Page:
and ulcer scores were compared.
Results—Sham–dose-treated horses and horses
receiving 0.5 mg of omeprazole/kg had significantly
higher ulcer scores than did horses receiving 1 mg of
omeprazole/kg. There was a significant difference
between the proportion of horses receiving 1 mg of
omeprazole/kg (38/48 [79%]) that remained ulcer free
and the proportion of sham–dose-treated horses
(7/44 [16%]) that remained ulcer free.
Conclusions and Clinical Relevance—Omeprazole
oral paste administered at a dosage of 1 mg/kg, PO,
every 24 hours for 28 days was effective for prevention
of recurrence of gastric ulcers in horses in race
training. (J Am Vet Med Assoc 2005;226:1685–1688)
Objective—To determine the minimal effective
dosage of omeprazole oral paste for the prevention of
naturally occurring ulcers in horses starting race training.
Procedure—Horses in the dose selection portion of
the study were sham dose treated or received 1 mg
(0.45 mg/lb) or 2 mg (0.9 mg/lb) of omeprazole/kg,
PO, every 24 hours for 28 days or 4 mg of omeprazole/
kg (1.8 mg/lb; loading dose), PO, every 24 hours
for 4 days, then 1 or 2 mg of omeprazole/kg, PO,
every 24 hours for 24 days. Horses in the dose confirmation
portion of the study were sham dose treated
or received 1 mg of omeprazole/kg, PO, every 24
hours for 28 days. Gastric ulcer scores at the beginning
and end of the study were compared.
Results—Sham–dose-treated horses had significantly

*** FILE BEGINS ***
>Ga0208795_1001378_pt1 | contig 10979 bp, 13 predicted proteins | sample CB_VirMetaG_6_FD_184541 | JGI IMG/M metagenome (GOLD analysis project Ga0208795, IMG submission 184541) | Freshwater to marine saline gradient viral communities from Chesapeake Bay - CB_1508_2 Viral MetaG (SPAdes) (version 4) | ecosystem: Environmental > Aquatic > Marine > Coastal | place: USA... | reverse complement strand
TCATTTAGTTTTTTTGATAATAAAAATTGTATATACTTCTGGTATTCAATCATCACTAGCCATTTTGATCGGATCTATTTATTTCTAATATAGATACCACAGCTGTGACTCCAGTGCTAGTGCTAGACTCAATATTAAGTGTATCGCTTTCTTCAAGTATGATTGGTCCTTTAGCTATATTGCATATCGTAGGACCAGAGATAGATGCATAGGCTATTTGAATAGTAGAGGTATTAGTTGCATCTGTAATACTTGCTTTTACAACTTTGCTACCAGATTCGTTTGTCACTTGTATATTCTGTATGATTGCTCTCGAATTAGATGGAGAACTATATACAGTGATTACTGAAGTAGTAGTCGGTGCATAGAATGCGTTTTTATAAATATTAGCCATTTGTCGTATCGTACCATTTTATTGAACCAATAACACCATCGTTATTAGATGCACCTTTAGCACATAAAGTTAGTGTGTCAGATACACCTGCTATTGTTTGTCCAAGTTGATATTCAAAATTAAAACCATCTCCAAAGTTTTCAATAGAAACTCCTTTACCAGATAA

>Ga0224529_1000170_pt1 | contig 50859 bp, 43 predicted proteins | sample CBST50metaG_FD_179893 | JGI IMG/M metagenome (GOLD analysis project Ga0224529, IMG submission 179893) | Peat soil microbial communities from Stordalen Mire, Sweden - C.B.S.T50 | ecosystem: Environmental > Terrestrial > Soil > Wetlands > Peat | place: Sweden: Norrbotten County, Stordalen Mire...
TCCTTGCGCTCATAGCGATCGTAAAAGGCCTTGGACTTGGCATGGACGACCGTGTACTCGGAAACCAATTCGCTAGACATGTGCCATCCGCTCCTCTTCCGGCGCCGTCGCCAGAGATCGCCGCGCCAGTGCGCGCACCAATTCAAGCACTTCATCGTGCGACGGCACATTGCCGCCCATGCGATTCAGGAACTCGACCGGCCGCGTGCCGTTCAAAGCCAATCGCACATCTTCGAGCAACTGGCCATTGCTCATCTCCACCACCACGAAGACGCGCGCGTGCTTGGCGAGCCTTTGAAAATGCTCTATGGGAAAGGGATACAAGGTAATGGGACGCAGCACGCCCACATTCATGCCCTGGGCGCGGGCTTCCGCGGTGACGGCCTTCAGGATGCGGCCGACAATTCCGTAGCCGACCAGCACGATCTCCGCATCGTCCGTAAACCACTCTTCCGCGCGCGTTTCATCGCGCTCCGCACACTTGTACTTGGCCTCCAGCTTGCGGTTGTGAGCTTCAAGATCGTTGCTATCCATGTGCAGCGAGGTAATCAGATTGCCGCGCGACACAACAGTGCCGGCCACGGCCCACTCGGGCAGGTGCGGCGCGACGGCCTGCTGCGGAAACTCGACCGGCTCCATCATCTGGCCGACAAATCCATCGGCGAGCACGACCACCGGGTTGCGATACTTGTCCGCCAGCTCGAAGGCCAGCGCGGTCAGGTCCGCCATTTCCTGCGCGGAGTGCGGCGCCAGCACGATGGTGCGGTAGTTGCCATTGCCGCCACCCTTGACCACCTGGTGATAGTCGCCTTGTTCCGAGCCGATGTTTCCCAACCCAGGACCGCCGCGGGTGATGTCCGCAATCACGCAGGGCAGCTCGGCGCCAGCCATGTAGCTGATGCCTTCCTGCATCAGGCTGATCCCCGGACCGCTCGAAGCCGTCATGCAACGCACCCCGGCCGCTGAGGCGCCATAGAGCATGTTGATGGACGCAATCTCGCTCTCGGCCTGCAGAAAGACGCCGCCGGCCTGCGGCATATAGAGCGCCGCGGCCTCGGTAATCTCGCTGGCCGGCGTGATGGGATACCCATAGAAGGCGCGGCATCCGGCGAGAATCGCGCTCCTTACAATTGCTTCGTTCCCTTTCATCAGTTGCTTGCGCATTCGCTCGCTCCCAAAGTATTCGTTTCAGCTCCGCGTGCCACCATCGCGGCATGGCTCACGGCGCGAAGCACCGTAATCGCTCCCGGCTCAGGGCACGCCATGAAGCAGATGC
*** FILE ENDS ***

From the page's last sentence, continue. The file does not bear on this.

higher ulcer scores than did horses treated with any
of the omeprazole dosages evaluated. Among horses
treated with omeprazole, there was no significant
interaction of dose (1 or 2 mg/kg) and loading dose;
therefore, the lowest effective dose (1 mg/kg) was
evaluated in the dose confirmation portion of the
study. In the dose confirmation study, 4 of 39 (10%)
sham–dose-treated horses remained ulcer free,
which was significantly different from the proportion
of horses (31/38 [82%]) receiving 1 mg of omeprazole/
kg that remained ulcer free.
Conclusions and Clinical Relevance—Results indicated
that omeprazole administered at a dosage of
1 mg/kg, PO, every 24 hours for 28 days was effective
for prevention of gastric ulcers in horses starting race
training. (J Am Vet Med Assoc 2005;226:1681–1684)
Objective—To compare efficacy and safety of paste formulations of firocoxib and phenylbutazone in horses with naturally occurring osteoarthritis.
Design—Randomized controlled clinical trial.
Animals—253 client-owned horses with naturally occurring osteoarthritis.
Procedures—Horses were treated with firocoxib (0.1 mg/kg [0.045 mg/lb], PO, q 24 h) or phenylbutazone (4.4 mg/kg [2 mg/lb], PO, q 24 h) for 14 days. Physical examinations and lameness evaluations were performed prior to treatment and after 7 and 14 days. Clinical improvement was defined as a reduction of at least 1 lameness grade or a combined reduction of at least 3 points in scores for pain during manipulation or palpation, joint swelling, joint circumference, and range of motion.
Results—Proportion of horses clinically improved on day 14 for the firocoxib group (104/123 [84.6%]) was not significantly different from the proportion for the phenylbutazone group (103/119 [86.6%]). Proportion of horses that were improved on day 14 was significantly greater for horses treated with firocoxib than for horses treated with phenylbutazone with regard to score for pain on manipulation or palpation (P = 0.028), joint circumference score (P = 0.026), and range of motion score (P = 0.012), but not for overall lameness score or joint swelling score. No direct treatment-related adverse effects were detected during the study.
Conclusions and Clinical Relevance—Results suggested that overall clinical efficacy of a paste formulation of firocoxib in horses with naturally occurring osteoarthritis was comparable to efficacy of a paste formulation of phenylbutazone.